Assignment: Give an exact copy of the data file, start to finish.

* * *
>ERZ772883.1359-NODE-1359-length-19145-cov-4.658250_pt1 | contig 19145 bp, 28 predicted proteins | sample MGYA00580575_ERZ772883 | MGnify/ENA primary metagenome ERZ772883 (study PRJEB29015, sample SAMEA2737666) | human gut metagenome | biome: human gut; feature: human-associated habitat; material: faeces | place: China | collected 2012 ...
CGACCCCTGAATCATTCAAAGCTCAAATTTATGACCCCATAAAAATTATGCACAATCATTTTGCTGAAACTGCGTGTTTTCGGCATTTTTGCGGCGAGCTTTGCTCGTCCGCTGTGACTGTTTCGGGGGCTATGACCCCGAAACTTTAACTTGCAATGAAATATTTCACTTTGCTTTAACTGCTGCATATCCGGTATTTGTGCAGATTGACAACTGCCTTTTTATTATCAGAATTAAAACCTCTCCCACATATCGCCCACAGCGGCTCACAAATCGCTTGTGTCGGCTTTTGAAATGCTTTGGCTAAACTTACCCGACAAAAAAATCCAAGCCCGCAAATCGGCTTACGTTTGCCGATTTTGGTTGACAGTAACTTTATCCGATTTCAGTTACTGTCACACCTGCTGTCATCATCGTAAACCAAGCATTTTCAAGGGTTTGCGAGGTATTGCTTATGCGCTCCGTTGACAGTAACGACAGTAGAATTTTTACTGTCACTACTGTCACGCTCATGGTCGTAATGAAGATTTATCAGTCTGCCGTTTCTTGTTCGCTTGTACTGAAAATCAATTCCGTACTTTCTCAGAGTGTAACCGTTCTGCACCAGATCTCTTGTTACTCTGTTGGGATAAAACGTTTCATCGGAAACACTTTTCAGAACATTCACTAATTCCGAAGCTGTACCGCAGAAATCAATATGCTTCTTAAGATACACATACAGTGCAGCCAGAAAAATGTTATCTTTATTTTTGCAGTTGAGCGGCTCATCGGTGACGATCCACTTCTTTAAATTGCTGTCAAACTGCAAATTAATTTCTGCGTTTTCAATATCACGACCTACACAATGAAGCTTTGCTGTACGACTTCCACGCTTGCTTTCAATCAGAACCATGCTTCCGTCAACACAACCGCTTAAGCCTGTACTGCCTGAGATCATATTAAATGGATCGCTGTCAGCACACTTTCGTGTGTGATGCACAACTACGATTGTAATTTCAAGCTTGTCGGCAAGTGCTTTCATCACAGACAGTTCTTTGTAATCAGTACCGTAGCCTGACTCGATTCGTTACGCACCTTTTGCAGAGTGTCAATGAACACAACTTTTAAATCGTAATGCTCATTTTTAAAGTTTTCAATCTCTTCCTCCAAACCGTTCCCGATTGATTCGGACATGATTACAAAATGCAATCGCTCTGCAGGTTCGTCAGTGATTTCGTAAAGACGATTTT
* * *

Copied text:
>ERZ772883.1359-NODE-1359-length-19145-cov-4.658250_pt1 | contig 19145 bp, 28 predicted proteins | sample MGYA00580575_ERZ772883 | MGnify/ENA primary metagenome ERZ772883 (study PRJEB29015, sample SAMEA2737666) | human gut metagenome | biome: human gut; feature: human-associated habitat; material: faeces | place: China | collected 2012 ...
CGACCCCTGAATCATTCAAAGCTCAAATTTATGACCCCATAAAAATTATGCACAATCATTTTGCTGAAACTGCGTGTTTTCGGCATTTTTGCGGCGAGCTTTGCTCGTCCGCTGTGACTGTTTCGGGGGCTATGACCCCGAAACTTTAACTTGCAATGAAATATTTCACTTTGCTTTAACTGCTGCATATCCGGTATTTGTGCAGATTGACAACTGCCTTTTTATTATCAGAATTAAAACCTCTCCCACATATCGCCCACAGCGGCTCACAAATCGCTTGTGTCGGCTTTTGAAATGCTTTGGCTAAACTTACCCGACAAAAAAATCCAAGCCCGCAAATCGGCTTACGTTTGCCGATTTTGGTTGACAGTAACTTTATCCGATTTCAGTTACTGTCACACCTGCTGTCATCATCGTAAACCAAGCATTTTCAAGGGTTTGCGAGGTATTGCTTATGCGCTCCGTTGACAGTAACGACAGTAGAATTTTTACTGTCACTACTGTCACGCTCATGGTCGTAATGAAGATTTATCAGTCTGCCGTTTCTTGTTCGCTTGTACTGAAAATCAATTCCGTACTTTCTCAGAGTGTAACCGTTCTGCACCAGATCTCTTGTTACTCTGTTGGGATAAAACGTTTCATCGGAAACACTTTTCAGAACATTCACTAATTCCGAAGCTGTACCGCAGAAATCAATATGCTTCTTAAGATACACATACAGTGCAGCCAGAAAAATGTTATCTTTATTTTTGCAGTTGAGCGGCTCATCGGTGACGATCCACTTCTTTAAATTGCTGTCAAACTGCAAATTAATTTCTGCGTTTTCAATATCACGACCTACACAATGAAGCTTTGCTGTACGACTTCCACGCTTGCTTTCAATCAGAACCATGCTTCCGTCAACACAACCGCTTAAGCCTGTACTGCCTGAGATCATATTAAATGGATCGCTGTCAGCACACTTTCGTGTGTGATGCACAACTACGATTGTAATTTCAAGCTTGTCGGCAAGTGCTTTCATCACAGACAGTTCTTTGTAATCAGTACCGTAGCCTGACTCGATTCGTTACGCACCTTTTGCAGAGTGTCAATGAACACAACTTTTAAATCGTAATGCTCATTTTTAAAGTTTTCAATCTCTTCCTCCAAACCGTTCCCGATTGATTCGGACATGATTACAAAATGCAATCGCTCTGCAGGTTCGTCAGTGATTTCGTAAAGACGATTTT